This district is in the southeast corner of Imperial County about 50 miles east of El Centro and 10 miles northeast of Yuma, Arizona; near the Colorado River and west of the Laguna Dam. Nearly all of the gold produced here has come from dry desert placer deposits. The value of the total output is estimated at $2 million. The district was so named because the gold was found in small depressions or pots.
Small-scale mining began here in 1775-80, when California was under Spanish rule, and continued into the early 1800s when the state was under Mexican rule. The most productive period, apparently from the 1860s to the early 1890s, saw as many as 500 Mexicans and Indians working the dry washes. Winnowing was with blankets, and, later, hand-operated bellows-type dry washers were employed. Nearly all of these were one or two-man operations. When a deposit was worked out the miners would move on to another one, usually in the same district. These operations had mostly ceased by 1900, as the deposits were largely exhausted. Later, several attempts were made here and in the Cargo Muchacho and Chocolate Mountain districts to the west to work the dry placers by large-scale methods. All of these attempts failed because of high equipment and operating costs, erratic distribution of gold values, rough terrain, and scant moisture, which even in desert placers, makes it difficult to separate the heavy and light particles. Also, much of the easily recoverable gold had already been removed from these deposits.Bibliography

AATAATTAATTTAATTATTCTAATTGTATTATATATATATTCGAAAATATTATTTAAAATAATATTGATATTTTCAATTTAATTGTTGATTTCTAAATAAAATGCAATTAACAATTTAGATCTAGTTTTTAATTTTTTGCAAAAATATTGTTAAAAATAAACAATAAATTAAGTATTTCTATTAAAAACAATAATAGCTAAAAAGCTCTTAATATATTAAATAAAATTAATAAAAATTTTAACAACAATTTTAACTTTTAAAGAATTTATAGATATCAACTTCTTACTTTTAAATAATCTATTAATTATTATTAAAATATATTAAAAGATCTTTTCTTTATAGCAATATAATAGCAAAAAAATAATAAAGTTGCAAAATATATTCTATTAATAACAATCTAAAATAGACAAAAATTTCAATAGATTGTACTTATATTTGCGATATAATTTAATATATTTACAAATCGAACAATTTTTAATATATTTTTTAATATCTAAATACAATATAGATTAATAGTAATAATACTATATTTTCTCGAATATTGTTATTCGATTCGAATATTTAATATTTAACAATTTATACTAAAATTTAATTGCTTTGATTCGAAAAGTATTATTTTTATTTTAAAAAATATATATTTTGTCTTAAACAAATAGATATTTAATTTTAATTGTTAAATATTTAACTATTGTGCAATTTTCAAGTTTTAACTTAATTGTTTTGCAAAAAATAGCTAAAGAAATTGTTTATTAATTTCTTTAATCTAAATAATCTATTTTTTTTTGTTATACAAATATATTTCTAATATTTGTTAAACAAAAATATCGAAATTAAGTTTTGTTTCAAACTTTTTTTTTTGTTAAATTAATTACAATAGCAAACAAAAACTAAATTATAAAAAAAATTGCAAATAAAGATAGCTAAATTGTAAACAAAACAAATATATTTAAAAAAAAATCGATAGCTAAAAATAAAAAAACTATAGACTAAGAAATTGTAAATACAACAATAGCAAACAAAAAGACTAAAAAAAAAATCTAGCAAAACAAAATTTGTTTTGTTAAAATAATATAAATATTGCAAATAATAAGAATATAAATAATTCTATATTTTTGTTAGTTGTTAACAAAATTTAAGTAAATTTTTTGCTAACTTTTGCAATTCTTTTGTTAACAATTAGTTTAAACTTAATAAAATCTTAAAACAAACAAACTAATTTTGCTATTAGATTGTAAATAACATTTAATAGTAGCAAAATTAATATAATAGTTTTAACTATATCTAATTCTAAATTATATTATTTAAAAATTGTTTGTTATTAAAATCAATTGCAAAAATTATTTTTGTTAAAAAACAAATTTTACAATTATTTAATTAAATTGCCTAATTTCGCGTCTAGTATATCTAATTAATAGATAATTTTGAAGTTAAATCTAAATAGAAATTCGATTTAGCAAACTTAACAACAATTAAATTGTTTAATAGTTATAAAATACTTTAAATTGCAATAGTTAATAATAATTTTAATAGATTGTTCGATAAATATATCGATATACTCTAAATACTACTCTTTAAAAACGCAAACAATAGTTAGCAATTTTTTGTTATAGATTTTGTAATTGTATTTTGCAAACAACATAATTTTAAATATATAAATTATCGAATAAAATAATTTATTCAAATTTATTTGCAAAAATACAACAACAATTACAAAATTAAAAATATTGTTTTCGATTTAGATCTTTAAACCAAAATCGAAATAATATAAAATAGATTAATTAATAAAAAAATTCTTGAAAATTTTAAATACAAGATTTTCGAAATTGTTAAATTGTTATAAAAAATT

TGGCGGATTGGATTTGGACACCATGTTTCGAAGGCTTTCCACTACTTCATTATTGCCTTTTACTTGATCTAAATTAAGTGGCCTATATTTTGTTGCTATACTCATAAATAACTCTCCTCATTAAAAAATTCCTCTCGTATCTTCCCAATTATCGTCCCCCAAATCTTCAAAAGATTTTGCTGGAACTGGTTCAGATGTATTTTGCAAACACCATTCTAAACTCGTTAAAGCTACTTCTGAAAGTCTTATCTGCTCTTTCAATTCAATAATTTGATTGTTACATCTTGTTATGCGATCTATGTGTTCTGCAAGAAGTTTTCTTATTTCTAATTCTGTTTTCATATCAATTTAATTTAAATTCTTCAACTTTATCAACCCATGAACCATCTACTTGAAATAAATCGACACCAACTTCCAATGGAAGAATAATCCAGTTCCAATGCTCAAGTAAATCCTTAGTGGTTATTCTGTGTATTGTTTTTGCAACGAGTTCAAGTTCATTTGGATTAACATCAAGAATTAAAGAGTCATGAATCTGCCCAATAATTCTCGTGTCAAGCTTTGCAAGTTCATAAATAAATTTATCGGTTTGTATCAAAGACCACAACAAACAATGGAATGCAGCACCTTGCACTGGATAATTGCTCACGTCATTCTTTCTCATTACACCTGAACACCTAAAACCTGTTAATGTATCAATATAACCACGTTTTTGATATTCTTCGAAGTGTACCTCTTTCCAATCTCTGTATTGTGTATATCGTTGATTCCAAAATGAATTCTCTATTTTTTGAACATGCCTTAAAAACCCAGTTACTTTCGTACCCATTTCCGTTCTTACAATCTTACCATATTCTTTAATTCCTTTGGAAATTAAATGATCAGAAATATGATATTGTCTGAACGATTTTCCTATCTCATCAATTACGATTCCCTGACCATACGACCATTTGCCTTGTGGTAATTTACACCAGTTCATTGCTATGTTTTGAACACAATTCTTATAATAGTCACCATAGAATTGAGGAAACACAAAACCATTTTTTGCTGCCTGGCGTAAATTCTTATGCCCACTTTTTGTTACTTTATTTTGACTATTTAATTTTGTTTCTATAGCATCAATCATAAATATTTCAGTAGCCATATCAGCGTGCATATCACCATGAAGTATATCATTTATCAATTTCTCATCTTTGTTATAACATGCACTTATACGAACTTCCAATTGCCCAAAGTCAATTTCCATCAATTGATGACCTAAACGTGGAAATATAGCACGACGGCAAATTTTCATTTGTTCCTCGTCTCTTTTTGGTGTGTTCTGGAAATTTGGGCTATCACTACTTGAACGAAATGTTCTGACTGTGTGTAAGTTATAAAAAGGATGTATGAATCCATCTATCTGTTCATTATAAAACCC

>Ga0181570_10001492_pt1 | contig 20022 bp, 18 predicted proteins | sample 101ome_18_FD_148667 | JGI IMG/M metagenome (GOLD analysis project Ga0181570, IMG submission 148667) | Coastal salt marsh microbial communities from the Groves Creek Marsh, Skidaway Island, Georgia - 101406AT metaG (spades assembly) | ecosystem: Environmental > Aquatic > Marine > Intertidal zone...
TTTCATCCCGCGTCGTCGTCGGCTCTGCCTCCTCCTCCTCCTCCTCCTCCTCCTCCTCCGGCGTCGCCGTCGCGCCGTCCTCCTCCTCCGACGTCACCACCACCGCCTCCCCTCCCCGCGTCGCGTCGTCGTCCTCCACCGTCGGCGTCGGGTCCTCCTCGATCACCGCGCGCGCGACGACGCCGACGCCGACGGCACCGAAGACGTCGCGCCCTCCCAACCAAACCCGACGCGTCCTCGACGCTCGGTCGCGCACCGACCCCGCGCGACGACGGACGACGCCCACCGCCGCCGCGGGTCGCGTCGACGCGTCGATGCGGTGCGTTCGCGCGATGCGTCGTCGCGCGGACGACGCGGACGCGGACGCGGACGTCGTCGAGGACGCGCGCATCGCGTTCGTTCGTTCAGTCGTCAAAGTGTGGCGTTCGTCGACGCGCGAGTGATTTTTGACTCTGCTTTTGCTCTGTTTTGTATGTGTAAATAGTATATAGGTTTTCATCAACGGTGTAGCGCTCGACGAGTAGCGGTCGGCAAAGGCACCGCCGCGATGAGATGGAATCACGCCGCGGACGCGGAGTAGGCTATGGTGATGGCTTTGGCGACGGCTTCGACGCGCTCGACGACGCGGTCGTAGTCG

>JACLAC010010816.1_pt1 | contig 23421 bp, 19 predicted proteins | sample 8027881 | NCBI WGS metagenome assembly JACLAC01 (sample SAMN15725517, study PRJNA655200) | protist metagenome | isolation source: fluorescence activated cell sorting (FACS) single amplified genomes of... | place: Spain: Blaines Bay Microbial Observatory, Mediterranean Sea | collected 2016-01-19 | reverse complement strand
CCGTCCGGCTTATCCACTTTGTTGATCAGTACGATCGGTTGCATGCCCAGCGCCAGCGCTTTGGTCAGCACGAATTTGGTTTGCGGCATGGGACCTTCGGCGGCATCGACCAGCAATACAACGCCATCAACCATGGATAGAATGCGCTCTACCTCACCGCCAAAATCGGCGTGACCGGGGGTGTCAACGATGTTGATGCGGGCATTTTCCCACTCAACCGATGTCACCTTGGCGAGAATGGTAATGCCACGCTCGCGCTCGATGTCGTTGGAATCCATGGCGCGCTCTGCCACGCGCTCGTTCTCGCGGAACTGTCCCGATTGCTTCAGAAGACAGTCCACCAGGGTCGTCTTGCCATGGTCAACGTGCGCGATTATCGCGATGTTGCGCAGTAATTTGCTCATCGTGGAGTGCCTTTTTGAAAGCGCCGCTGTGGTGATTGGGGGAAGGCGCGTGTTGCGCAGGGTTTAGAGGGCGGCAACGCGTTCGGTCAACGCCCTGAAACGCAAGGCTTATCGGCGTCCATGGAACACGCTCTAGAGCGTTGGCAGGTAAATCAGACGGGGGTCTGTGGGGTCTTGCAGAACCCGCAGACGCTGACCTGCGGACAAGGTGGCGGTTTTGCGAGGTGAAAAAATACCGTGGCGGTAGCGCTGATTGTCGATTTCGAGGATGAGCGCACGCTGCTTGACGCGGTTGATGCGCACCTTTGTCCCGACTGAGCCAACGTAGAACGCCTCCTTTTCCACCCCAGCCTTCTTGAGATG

Crawford, J. J., 1894, Pot Holes Mines: California Min. Bur. Rept. 12, p.242.
Haley, C. S., 1923, Dry placers-Gold placers of California: California Min. Bur. Bull. 92, pp. 154-160.
W. B. Tucker, 1926, Imperial County, Potholes placer: California Min. Bur. Rept. 22, p. 261.